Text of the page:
There are so many disturbing elements to the mayor’s statement that I’m quite dumbfounded as to where to start. I am getting tired of the way certain countries use secularism as a way to curtail the rights of religious groups specifically Muslims and particularly Muslim women. Secularism in no way means the absence of religion or the invisibility of religion in the public sphere and I’ve previously discussed this in my article on Tariq Ramadan’s lecture at LSE two months ago. It’s disconcerting to see countries like France continually use ‘secularism’ to justify and further their political agenda in relation to Muslims. Secondly, am I the only one who finds the use of ‘good morals’ in that statement ironic? How can you stop Muslim women from exercising their right to wear what they want to a beach based on their notion of morality and then term the ban a promotion of ‘good morals.’ I would love a further explanation of what these so called ‘good morals’ are. Thirdly, deeming the ban as a protection for Muslim woman reeks of Orientalism and the white saviour complex! Enough already with this recycled, outdated and ridiculous complex, we don’t need white men to save us. We are perfectly autonomous beings, rational enough to choose what we want to wear. The only people we need protection from are people who seek to impose their beliefs and ideals on us. Lastly, we should all be alarmed that the burkini, an attire that I’m sure if a white woman wore wouldn’t raise any alarm is being linked with extremism. We are going down a path where Muslim attire in general is being aggressively linked with extremism and the eventual consequence of that would be further clamping down on the rights of Muslims to exercise any form of freedom in expressing our religious identity.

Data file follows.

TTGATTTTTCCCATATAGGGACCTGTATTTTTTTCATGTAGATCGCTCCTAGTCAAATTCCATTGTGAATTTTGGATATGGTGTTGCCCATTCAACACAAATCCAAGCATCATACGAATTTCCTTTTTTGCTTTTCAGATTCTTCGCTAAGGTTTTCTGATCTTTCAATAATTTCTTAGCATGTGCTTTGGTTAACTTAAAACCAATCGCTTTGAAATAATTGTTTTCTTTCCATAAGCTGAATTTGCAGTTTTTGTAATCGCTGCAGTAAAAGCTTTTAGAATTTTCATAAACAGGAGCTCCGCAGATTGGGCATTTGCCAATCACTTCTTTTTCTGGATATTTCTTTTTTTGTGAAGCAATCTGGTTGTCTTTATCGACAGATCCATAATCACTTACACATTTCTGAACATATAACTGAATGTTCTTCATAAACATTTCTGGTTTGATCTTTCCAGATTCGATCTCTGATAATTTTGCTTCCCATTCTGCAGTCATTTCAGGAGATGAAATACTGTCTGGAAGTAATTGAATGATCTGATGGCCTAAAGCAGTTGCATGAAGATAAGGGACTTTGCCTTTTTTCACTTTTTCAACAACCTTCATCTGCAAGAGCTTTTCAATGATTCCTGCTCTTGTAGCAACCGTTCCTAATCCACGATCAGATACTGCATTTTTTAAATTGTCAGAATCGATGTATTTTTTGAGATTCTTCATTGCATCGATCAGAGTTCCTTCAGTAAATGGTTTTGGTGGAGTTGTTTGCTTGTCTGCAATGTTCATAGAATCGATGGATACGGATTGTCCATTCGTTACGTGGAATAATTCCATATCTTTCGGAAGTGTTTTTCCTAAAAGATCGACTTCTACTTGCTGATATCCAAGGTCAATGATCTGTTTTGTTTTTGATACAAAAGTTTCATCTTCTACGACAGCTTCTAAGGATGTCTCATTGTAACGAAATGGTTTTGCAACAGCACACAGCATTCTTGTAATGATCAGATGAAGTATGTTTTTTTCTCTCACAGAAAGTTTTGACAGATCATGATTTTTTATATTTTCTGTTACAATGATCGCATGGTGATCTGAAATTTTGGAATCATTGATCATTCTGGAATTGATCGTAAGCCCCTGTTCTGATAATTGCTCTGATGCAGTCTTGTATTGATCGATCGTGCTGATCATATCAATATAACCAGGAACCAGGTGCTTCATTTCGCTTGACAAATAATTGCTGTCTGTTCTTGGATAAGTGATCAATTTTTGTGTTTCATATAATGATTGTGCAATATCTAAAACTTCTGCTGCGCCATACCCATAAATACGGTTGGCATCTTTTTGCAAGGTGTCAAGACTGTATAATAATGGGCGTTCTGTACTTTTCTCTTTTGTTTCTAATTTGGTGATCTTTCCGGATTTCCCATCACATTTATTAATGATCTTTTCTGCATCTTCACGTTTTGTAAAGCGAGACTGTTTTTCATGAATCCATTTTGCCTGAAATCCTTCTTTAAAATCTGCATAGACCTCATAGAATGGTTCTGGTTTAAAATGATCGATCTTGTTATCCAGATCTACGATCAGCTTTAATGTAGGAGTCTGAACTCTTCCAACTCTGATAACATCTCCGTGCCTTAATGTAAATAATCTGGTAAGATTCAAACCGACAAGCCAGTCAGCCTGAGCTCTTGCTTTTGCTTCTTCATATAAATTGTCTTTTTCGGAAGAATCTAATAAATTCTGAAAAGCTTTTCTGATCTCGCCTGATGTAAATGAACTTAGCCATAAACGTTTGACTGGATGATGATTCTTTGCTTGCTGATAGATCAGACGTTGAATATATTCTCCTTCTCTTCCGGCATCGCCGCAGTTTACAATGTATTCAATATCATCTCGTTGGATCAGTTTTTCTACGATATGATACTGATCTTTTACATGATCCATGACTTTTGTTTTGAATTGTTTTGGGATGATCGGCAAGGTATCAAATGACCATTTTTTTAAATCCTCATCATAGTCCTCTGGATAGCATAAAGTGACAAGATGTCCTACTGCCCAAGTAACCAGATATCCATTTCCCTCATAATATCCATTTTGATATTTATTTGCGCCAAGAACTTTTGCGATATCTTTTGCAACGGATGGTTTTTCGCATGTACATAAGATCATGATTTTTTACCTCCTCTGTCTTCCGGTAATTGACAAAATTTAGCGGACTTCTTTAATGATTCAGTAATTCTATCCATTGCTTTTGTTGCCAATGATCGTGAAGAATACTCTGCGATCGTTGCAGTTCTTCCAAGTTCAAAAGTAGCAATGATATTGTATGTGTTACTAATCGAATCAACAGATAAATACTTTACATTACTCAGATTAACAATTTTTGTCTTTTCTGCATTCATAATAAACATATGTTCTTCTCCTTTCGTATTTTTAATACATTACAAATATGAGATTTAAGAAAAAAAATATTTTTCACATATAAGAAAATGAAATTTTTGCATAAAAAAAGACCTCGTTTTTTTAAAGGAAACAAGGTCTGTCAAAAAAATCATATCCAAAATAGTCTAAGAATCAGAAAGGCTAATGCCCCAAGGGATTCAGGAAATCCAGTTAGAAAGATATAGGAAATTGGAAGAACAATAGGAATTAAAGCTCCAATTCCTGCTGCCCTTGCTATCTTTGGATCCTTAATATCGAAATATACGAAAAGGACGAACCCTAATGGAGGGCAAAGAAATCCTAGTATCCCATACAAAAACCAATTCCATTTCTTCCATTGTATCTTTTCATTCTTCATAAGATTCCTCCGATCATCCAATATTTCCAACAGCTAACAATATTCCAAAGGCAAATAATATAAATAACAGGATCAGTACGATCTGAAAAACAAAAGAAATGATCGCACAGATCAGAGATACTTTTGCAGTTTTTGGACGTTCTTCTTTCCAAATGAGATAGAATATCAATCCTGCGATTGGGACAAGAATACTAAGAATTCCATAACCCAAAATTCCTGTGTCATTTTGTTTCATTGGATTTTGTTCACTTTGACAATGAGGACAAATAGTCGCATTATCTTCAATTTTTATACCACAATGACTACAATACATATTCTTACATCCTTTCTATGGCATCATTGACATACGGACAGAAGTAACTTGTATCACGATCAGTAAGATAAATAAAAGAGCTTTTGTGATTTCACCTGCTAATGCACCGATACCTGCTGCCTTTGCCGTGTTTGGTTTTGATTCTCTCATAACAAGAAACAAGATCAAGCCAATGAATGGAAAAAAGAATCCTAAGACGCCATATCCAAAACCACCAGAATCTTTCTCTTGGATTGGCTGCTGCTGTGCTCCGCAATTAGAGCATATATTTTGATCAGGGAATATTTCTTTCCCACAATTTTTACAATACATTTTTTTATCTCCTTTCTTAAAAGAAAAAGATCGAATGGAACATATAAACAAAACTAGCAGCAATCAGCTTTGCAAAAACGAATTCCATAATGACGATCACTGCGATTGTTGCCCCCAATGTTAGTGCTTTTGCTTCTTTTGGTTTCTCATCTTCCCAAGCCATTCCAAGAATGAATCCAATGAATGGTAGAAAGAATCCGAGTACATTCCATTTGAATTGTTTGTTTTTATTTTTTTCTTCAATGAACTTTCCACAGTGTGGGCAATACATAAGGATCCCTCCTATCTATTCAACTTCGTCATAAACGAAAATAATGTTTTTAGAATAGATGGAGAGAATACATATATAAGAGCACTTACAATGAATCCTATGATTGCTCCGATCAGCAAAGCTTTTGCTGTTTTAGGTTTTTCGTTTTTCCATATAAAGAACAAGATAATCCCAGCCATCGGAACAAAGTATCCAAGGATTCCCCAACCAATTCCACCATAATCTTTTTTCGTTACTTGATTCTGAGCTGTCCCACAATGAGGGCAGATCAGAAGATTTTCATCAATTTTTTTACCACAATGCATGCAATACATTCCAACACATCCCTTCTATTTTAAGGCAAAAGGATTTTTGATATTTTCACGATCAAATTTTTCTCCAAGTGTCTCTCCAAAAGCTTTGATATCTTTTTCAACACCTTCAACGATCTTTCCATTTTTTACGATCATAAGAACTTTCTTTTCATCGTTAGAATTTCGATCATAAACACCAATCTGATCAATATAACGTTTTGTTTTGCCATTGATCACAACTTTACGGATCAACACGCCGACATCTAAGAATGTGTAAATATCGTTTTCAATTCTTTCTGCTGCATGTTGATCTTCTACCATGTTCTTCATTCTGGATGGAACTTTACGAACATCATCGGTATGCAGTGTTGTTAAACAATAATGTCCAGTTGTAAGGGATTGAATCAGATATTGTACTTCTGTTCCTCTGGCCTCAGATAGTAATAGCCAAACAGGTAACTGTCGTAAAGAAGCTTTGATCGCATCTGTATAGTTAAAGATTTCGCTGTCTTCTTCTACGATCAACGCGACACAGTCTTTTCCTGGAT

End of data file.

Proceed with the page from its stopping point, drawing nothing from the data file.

Muslim Women in Employment Report
“Many Muslim women in Britain face a “triple penalty” impacting on their job prospects – being women, being from an ethnic minority and being Muslim.” – Women and Equalities Committee
Somali Activist Ilhan Omar defeated 22-term Rep. Phyllis Kahn in Minnesota
I wanted to finish this week’s recap on a positive and inspirational story! Last week, Ilhan Omar was declared the winner of the primary election in the race for State Representative in District 6oB. She is an experienced policy analyst, community educator and advocate. She currently serves as the Director of Policy Initiatives at Women Organizing Women, where she empowers East African women to take civic leadership roles in their community. Born in Somalia, Ilhan and her family fled the country’s civil war when she was eight. The family spent four years in a refugee camp in Kenya before coming to the United States, eventually settling in the Cedar-Riverside neighbourhood of Minneapolis in 1997.
She defeated two tough DFL opponents including the longest serving House member in state history through an effective grassroots campaign that surpassed turnout expectations for both white and minority voters. Ilhan will be the candidate on the ballot for the November 8 general election and likely to be the first Somali-American lawmaker in the nation after the November election.
Till next week.